It’s no secret, write Banerjee and Duflo (co-authors: Poor Economics: A Radical Rethinking of the Way To Fight Global Poverty, 2011), that “we seem to have fallen on hard times.” Immigration, trade, inequality, and taxation problems present themselves daily, and they seem to be intractable. Economics can be put to use in figuring out these big-issue questions. Data can be adduced, for example, to answer the question of whether immigration tends to suppress wages. The answer: “There is no evidence low-skilled migration to rich countries drives wage and employment down for the natives.” In fact, it opens up opportunities for those natives by freeing them to look for better work. The problem becomes thornier when it comes to the matter of free trade; as the authors observe, “left-behind people live in left-behind places,” which explains why regional poverty descended on Appalachia when so many manufacturing jobs left for China in the age of globalism, leaving behind not just left-behind people but also people ripe for exploitation by nationalist politicians. The authors add, interestingly, that the same thing occurred in parts of Germany, Spain, and Norway that fell victim to the “China shock.” In what they call a “slightly technical aside,” they build a case for addressing trade issues not with trade wars but with consumption taxes: “It makes no sense to ask agricultural workers to lose their jobs just so steelworkers can keep theirs, which is what tariffs accomplish.” Policymakers might want to consider such counsel, especially when it is coupled with the observation that free trade benefits workers in poor countries but punishes workers in rich ones.

Occasionally wonky but overall a good case for how the dismal science can make the world less—well, dismal.

Pub Date: Nov. 12, 2019

ISBN: 978-1-61039-950-0

Page Count: 432

Publisher: PublicAffairs

Review Posted Online: Aug. 29, 2019

Kirkus Reviews Issue: Sept. 15, 2019

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Buffs of the Old West will enjoy Clavin’s careful research and vivid writing.



Rootin’-tootin’ history of the dry-gulchers, horn-swogglers, and outright killers who populated the Wild West’s wildest city in the late 19th century.

The stories of Wyatt Earp and company, the shootout at the O.K. Corral, and Geronimo and the Apache Wars are all well known. Clavin, who has written books on Dodge City and Wild Bill Hickok, delivers a solid narrative that usefully links significant events—making allies of white enemies, for instance, in facing down the Apache threat, rustling from Mexico, and other ethnically charged circumstances. The author is a touch revisionist, in the modern fashion, in noting that the Earps and Clantons weren’t as bloodthirsty as popular culture has made them out to be. For example, Wyatt and Bat Masterson “took the ‘peace’ in peace officer literally and knew that the way to tame the notorious town was not to outkill the bad guys but to intimidate them, sometimes with the help of a gun barrel to the skull.” Indeed, while some of the Clantons and some of the Earps died violently, most—Wyatt, Bat, Doc Holliday—died of cancer and other ailments, if only a few of old age. Clavin complicates the story by reminding readers that the Earps weren’t really the law in Tombstone and sometimes fell on the other side of the line and that the ordinary citizens of Tombstone and other famed Western venues valued order and peace and weren’t particularly keen on gunfighters and their mischief. Still, updating the old notion that the Earp myth is the American Iliad, the author is at his best when he delineates those fraught spasms of violence. “It is never a good sign for law-abiding citizens,” he writes at one high point, “to see Johnny Ringo rush into town, both him and his horse all in a lather.” Indeed not, even if Ringo wound up killing himself and law-abiding Tombstone faded into obscurity when the silver played out.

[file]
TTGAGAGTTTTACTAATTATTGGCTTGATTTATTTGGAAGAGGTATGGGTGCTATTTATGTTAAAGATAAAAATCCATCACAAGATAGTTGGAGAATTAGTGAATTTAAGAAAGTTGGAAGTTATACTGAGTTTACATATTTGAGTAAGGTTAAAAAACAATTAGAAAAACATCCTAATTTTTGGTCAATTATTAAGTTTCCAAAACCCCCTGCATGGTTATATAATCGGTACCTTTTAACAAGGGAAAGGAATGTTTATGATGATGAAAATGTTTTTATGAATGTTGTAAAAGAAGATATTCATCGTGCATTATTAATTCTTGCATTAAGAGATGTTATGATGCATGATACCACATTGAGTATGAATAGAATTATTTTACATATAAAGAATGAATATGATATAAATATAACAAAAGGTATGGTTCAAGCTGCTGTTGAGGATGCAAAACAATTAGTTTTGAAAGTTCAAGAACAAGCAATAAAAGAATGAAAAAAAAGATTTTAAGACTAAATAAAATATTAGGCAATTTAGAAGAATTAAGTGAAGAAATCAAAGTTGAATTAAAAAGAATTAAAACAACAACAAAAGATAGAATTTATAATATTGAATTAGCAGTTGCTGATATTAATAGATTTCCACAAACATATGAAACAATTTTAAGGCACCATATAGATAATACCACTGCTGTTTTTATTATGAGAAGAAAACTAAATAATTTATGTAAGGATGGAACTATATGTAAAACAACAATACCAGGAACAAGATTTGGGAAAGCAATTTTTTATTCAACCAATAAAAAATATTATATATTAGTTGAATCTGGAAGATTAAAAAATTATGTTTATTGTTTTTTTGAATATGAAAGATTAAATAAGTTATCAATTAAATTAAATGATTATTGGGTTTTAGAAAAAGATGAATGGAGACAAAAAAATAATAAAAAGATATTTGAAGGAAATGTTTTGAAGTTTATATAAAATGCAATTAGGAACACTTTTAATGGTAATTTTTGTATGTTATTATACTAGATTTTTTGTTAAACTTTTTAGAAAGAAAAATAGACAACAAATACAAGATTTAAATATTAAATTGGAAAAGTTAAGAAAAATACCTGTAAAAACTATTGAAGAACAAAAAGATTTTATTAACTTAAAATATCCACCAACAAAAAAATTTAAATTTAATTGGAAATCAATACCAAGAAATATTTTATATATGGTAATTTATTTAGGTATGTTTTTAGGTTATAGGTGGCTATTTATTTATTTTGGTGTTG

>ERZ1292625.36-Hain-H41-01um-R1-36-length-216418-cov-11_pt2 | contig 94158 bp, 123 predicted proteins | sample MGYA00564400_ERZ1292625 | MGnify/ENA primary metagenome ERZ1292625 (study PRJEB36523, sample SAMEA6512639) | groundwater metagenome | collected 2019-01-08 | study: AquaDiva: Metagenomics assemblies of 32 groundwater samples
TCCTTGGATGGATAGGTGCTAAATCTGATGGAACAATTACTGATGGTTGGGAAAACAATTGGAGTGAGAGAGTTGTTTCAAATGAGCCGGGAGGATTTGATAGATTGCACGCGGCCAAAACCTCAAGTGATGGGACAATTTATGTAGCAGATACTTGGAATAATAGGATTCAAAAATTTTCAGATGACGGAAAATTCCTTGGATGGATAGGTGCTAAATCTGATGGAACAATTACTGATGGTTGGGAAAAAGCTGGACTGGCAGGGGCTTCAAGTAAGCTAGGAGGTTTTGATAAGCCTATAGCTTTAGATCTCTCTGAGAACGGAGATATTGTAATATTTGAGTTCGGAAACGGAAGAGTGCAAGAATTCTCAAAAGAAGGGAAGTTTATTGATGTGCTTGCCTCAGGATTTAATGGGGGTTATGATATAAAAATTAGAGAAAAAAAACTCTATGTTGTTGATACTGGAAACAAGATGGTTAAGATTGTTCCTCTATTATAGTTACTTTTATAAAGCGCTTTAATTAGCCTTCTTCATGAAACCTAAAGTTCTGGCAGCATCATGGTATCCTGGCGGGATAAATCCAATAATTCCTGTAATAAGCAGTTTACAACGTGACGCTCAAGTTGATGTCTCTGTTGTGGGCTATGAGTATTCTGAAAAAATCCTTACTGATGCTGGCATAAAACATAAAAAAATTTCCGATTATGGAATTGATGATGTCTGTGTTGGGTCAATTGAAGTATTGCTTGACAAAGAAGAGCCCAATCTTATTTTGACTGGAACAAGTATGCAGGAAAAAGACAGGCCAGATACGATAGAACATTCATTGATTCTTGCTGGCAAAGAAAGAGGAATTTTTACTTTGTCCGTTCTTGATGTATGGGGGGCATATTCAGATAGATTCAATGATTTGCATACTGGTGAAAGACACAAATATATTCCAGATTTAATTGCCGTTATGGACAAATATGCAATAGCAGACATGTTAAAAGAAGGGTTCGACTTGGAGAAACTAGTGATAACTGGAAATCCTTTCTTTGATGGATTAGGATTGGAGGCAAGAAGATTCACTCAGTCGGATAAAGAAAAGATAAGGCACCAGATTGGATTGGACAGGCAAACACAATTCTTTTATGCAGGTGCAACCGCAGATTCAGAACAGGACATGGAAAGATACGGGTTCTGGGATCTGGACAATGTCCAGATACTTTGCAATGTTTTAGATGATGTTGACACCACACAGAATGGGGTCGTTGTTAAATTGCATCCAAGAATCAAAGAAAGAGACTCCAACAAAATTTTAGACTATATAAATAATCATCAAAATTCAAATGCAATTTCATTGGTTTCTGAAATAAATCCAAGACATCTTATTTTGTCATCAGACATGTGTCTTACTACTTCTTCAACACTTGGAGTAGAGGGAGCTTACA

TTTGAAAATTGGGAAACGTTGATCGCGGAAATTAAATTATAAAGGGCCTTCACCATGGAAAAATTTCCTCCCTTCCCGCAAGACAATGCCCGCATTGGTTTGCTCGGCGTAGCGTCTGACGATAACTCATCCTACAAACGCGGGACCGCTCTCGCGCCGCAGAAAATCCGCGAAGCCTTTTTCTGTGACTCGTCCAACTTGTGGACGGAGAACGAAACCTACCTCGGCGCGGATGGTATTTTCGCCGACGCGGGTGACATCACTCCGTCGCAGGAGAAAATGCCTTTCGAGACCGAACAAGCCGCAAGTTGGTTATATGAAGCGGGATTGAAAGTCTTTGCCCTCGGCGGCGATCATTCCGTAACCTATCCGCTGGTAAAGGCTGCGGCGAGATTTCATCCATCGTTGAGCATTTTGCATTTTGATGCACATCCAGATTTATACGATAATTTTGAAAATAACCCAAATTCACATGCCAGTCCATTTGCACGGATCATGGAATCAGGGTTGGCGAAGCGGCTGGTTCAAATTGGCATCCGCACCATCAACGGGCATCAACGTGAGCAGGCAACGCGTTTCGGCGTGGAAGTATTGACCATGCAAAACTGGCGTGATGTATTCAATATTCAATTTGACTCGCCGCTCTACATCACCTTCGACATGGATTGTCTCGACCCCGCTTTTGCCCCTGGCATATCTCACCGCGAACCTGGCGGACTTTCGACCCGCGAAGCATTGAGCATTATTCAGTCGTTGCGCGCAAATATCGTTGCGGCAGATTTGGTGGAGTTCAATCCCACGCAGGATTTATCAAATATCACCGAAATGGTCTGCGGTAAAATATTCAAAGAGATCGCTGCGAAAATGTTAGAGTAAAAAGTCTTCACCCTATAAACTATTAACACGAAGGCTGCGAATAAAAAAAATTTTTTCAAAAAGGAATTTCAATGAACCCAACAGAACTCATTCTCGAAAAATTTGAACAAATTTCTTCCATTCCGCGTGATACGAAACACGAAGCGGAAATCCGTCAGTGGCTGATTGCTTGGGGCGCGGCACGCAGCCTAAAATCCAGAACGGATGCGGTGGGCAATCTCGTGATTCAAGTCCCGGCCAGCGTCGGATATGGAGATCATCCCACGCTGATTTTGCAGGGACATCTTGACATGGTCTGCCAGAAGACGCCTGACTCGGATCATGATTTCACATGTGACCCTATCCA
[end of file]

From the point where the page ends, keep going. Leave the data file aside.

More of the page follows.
Buffs of the Old West will enjoy Clavin’s careful research and vivid writing.

Pub Date: April 21, 2020

ISBN: 978-1-250-21458-4

Page Count: 400

Publisher: St. Martin's

Review Posted Online: Jan. 20, 2020

Kirkus Reviews Issue: Feb. 15, 2020